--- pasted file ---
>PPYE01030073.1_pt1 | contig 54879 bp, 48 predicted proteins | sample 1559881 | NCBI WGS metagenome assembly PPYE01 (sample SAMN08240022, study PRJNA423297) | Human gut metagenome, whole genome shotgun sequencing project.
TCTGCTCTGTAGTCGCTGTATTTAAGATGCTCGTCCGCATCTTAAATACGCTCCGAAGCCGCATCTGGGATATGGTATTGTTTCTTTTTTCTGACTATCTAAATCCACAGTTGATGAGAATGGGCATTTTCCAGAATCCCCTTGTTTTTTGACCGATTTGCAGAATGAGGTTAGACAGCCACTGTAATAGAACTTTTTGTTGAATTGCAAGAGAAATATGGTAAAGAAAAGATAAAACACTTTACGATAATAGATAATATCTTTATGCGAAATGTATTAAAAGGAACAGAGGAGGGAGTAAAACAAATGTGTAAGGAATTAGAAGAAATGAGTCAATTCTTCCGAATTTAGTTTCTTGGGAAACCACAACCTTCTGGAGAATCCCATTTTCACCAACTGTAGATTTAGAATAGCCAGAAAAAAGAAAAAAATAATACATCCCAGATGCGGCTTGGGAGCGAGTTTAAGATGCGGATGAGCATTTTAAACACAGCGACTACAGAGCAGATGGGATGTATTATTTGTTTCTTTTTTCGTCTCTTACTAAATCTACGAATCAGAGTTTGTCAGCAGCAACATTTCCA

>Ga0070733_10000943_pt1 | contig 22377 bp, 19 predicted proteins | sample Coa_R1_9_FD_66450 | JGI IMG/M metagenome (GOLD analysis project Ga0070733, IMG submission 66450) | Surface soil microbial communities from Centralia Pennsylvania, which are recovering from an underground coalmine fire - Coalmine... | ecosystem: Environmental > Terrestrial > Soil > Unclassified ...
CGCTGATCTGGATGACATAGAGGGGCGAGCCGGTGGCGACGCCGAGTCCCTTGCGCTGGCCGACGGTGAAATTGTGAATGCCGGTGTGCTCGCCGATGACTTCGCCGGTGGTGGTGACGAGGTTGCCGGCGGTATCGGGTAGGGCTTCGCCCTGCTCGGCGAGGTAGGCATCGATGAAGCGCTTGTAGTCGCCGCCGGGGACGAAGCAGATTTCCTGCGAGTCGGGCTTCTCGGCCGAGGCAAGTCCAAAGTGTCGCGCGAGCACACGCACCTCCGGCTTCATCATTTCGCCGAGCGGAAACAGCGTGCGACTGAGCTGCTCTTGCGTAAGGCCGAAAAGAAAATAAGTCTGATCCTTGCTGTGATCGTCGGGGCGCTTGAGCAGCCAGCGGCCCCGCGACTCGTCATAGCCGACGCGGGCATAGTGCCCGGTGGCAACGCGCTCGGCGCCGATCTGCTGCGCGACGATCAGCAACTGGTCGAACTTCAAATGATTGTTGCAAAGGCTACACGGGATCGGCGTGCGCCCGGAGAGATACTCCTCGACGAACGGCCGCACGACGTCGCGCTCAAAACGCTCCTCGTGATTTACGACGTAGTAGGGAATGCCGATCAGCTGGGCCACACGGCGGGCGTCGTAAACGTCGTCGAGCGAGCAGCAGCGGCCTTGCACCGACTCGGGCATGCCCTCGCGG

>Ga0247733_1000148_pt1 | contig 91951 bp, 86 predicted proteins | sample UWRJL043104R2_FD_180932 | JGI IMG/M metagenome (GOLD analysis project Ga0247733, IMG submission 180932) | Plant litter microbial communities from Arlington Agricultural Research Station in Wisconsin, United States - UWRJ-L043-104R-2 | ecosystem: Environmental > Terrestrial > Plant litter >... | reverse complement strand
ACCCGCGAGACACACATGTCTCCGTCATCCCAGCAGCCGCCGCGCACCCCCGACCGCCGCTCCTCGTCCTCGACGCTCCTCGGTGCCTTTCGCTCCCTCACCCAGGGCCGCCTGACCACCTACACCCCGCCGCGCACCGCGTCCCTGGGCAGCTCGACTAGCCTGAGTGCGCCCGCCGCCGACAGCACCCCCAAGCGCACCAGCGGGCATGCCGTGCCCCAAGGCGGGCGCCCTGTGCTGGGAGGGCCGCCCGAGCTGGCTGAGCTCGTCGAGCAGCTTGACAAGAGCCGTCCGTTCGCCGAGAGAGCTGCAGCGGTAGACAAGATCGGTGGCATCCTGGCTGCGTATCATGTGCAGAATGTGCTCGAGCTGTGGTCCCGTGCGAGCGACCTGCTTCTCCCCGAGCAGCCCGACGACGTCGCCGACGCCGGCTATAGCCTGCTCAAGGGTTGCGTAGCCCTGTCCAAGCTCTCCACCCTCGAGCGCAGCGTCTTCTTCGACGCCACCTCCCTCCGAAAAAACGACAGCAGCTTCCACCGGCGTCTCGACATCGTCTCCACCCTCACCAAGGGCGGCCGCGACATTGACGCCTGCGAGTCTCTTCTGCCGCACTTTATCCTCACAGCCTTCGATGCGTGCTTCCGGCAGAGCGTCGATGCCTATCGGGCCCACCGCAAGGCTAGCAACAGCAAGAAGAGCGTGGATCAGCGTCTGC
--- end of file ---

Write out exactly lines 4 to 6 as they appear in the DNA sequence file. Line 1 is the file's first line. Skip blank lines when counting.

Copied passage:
CGCTGATCTGGATGACATAGAGGGGCGAGCCGGTGGCGACGCCGAGTCCCTTGCGCTGGCCGACGGTGAAATTGTGAATGCCGGTGTGCTCGCCGATGACTTCGCCGGTGGTGGTGACGAGGTTGCCGGCGGTATCGGGTAGGGCTTCGCCCTGCTCGGCGAGGTAGGCATCGATGAAGCGCTTGTAGTCGCCGCCGGGGACGAAGCAGATTTCCTGCGAGTCGGGCTTCTCGGCCGAGGCAAGTCCAAAGTGTCGCGCGAGCACACGCACCTCCGGCTTCATCATTTCGCCGAGCGGAAACAGCGTGCGACTGAGCTGCTCTTGCGTAAGGCCGAAAAGAAAATAAGTCTGATCCTTGCTGTGATCGTCGGGGCGCTTGAGCAGCCAGCGGCCCCGCGACTCGTCATAGCCGACGCGGGCATAGTGCCCGGTGGCAACGCGCTCGGCGCCGATCTGCTGCGCGACGATCAGCAACTGGTCGAACTTCAAATGATTGTTGCAAAGGCTACACGGGATCGGCGTGCGCCCGGAGAGATACTCCTCGACGAACGGCCGCACGACGTCGCGCTCAAAACGCTCCTCGTGATTTACGACGTAGTAGGGAATGCCGATCAGCTGGGCCACACGGCGGGCGTCGTAAACGTCGTCGAGCGAGCAGCAGCGGCCTTGCACCGACTCGGGCATGCCCTCGCGG

>Ga0247733_1000148_pt1 | contig 91951 bp, 86 predicted proteins | sample UWRJL043104R2_FD_180932 | JGI IMG/M metagenome (GOLD analysis project Ga0247733, IMG submission 180932) | Plant litter microbial communities from Arlington Agricultural Research Station in Wisconsin, United States - UWRJ-L043-104R-2 | ecosystem: Environmental > Terrestrial > Plant litter >... | reverse complement strand
ACCCGCGAGACACACATGTCTCCGTCATCCCAGCAGCCGCCGCGCACCCCCGACCGCCGCTCCTCGTCCTCGACGCTCCTCGGTGCCTTTCGCTCCCTCACCCAGGGCCGCCTGACCACCTACACCCCGCCGCGCACCGCGTCCCTGGGCAGCTCGACTAGCCTGAGTGCGCCCGCCGCCGACAGCACCCCCAAGCGCACCAGCGGGCATGCCGTGCCCCAAGGCGGGCGCCCTGTGCTGGGAGGGCCGCCCGAGCTGGCTGAGCTCGTCGAGCAGCTTGACAAGAGCCGTCCGTTCGCCGAGAGAGCTGCAGCGGTAGACAAGATCGGTGGCATCCTGGCTGCGTATCATGTGCAGAATGTGCTCGAGCTGTGGTCCCGTGCGAGCGACCTGCTTCTCCCCGAGCAGCCCGACGACGTCGCCGACGCCGGCTATAGCCTGCTCAAGGGTTGCGTAGCCCTGTCCAAGCTCTCCACCCTCGAGCGCAGCGTCTTCTTCGACGCCACCTCCCTCCGAAAAAACGACAGCAGCTTCCACCGGCGTCTCGACATCGTCTCCACCCTCACCAAGGGCGGCCGCGACATTGACGCCTGCGAGTCTCTTCTGCCGCACTTTATCCTCACAGCCTTCGATGCGTGCTTCCGGCAGAGCGTCGATGCCTATCGGGCCCACCGCAAGGCTAGCAACAGCAAGAAGAGCGTGGATCAGCGTCTGC